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Nitaqat spurs recruitment of Saudi workers

Last updated: Wednesday, June 29, 2011 8:56 AM
RIYADH: Saudi-owned and multinational companies have stepped up their recruitment of local workers following the announcement of Nitaqat, the Labor Ministry’s newly introduced Saudization program.
Under the program, private firms, based on the percentage of Saudization, are classified into green, yellow and red categories. Companies with high Saudization rates will come under the green category, while those who fail to achieve the required rates or refuse to employ Saudis will be included in the yellow and red categories, respectively.
Khalid Othaim, General Manager of the Dani Food Group, said the group is currently in a process of recruiting more Saudi nationals in different job categories.
“Although our company is in the ‘green category,’ as defined by Labor Ministry’s recent Nitaqat program, we are moving ahead with the recruitment of large number of Saudis to reach at least 50 percent,” he said.
M. Shehim Unni, Regional Director of Lulu Hypermarkets, a multinational chain of stores that recently opened two branches in Saudi Arabia, said his company has launched an aggressive recruitment drive in line with the Kingdom’s recent Nitaqat program.
Shehim said that, besides the position of cashiers, Saudi nationals will be hired for different jobs that include managerial positions. “We are also meeting the Kingdom’s minimum wage requirement set for Saudi nationals,” he said.
He said Lulu, with a workforce of 1,100 personnel, has already achieved a 30-percent Saudization rate and is placed in green category. “Our new recruitment drive will further take us to achieve a 50-percent Saudization rate,” he said.
Philips Saudi Arabia, a subsidiary of Netherlands-based Royal Philips Electronics announced the recruitment of ‘high potential’ Saudi candidates in line with the Kingdom’s Saudization program, said Dick Bunschoten, its general manager. “The initiative will also help in the creation of new employment opportunities in line with the Saudization (program). Four out of the final six candidates that excelled in the test received offer letters, of which three are Saudi nationals,” he said referring to recruitment event held in Riyadh last month.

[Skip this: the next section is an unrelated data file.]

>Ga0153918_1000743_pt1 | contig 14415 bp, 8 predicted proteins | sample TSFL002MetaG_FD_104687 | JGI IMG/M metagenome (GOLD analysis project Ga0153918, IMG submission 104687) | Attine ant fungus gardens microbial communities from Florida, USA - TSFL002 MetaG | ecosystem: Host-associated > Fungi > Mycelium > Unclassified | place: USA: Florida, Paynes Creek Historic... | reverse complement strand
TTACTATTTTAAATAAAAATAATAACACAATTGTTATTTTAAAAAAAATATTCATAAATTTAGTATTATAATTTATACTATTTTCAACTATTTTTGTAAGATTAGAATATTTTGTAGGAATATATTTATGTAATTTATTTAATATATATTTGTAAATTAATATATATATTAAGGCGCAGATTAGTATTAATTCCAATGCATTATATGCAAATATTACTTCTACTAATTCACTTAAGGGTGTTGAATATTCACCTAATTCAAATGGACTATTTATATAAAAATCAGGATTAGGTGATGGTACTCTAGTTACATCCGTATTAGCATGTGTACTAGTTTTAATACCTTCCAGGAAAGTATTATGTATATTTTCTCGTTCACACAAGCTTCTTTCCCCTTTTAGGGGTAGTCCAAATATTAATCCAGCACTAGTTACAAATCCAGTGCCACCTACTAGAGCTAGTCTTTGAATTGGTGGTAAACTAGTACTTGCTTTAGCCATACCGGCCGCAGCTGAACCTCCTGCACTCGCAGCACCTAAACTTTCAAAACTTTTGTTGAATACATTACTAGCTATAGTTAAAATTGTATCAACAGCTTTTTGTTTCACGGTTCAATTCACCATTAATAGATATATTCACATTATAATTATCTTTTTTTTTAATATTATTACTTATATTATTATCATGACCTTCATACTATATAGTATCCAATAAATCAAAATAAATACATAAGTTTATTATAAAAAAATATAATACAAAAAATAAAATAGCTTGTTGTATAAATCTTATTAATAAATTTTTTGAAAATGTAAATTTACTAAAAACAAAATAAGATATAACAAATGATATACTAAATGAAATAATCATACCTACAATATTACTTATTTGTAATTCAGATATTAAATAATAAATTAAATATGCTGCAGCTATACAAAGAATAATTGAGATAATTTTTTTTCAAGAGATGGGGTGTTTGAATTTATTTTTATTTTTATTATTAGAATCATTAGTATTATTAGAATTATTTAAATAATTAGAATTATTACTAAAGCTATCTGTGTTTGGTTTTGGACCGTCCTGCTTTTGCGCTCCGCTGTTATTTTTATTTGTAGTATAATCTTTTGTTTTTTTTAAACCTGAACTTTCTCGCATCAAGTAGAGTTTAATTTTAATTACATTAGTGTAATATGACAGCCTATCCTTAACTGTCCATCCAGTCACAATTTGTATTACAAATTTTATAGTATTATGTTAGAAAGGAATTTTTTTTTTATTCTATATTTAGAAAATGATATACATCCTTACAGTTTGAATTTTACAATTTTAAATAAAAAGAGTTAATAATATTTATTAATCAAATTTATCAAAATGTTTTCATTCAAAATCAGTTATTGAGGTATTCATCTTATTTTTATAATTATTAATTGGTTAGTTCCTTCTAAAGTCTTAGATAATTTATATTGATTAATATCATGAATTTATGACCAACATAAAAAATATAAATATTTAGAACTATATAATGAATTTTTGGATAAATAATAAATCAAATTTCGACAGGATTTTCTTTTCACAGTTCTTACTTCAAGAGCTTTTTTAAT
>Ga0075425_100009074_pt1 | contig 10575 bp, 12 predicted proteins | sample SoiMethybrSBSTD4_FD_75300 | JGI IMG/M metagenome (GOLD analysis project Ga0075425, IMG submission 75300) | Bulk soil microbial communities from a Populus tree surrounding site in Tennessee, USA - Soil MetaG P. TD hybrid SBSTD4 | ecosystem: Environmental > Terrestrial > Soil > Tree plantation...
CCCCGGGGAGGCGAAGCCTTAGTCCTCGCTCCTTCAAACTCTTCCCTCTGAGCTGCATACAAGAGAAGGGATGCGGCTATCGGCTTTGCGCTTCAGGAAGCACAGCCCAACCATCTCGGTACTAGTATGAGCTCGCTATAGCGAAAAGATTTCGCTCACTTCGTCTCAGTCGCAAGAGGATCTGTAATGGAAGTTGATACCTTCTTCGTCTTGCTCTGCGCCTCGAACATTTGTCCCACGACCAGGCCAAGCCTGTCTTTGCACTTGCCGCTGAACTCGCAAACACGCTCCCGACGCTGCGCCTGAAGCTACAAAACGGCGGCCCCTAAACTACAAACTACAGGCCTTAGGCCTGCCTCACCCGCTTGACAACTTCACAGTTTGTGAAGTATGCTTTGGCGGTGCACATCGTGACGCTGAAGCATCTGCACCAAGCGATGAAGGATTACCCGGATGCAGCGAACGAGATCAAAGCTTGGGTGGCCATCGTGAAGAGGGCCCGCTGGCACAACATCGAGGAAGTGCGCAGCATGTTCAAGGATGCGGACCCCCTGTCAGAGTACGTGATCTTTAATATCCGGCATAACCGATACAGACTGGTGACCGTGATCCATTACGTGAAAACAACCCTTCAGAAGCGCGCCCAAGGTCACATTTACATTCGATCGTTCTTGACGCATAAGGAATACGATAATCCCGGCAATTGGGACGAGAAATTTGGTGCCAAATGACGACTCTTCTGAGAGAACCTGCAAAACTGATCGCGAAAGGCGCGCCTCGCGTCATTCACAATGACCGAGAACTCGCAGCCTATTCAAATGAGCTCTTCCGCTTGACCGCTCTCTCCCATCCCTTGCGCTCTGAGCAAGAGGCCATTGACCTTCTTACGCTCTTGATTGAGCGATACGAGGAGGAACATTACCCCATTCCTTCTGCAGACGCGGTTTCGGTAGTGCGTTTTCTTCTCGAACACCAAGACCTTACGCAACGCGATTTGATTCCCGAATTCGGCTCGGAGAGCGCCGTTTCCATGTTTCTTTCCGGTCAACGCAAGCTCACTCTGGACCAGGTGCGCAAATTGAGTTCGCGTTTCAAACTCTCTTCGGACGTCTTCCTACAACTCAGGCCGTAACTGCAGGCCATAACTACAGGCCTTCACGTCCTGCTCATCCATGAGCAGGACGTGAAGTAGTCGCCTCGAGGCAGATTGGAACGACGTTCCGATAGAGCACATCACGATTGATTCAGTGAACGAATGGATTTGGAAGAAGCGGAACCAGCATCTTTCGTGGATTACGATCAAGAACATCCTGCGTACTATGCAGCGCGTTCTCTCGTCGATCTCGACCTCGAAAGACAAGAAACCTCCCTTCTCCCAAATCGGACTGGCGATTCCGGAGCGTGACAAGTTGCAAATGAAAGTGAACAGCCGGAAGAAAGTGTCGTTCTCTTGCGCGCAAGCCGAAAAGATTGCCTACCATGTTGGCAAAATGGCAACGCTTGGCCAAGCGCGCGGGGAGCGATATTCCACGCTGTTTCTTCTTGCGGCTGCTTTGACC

“To attract more, Philips Saudi Arabia’s management decided to conduct recruitment program on an annual basis.”
The candidates will be trained in different positions in Philips’ Middle East operations and will be invited to Philips’ Development Career Center in the Netherlands to meet senior executives and other candidates from different countries.
Labor Minister Adel Fakieh at an award ceremony held in Riyadh earlier this year to honor private sector companies that achieved high-levels of Saudization had hinted on introducing a carrot-and-stick approach for companies, an obvious reference to the Nitaqat program that his ministry has launched recently.
He said those companies that achieve high-leverl Saudization would receive incentives and full cooperation from his ministry.
Those that fail to meet the required percentage rate of Saudization might face certain consequences that those firms should try to avoid.
He warned that in the “carrot-and-stick” approach he would use persuasion involving rewards and punishments for companies that would not meet the required Saudization rate.
“We are currently engaged in developing a carrot-and-sticks strategy for effective implementation of Saudization program,” Fakieh had said in January after honoring the companies that achieved greater percentage of Saudization.
Saudi Arabia introduced the ambitious Saudization program in 1994 with a mandate for private companies to recruit fixed percentage of Saudis every year. The program has met with a lukewarm response from the private sector, ostensibly due to the shortage of trained Saudi workforce in the labor market.
– Saudi Gazette
 
   
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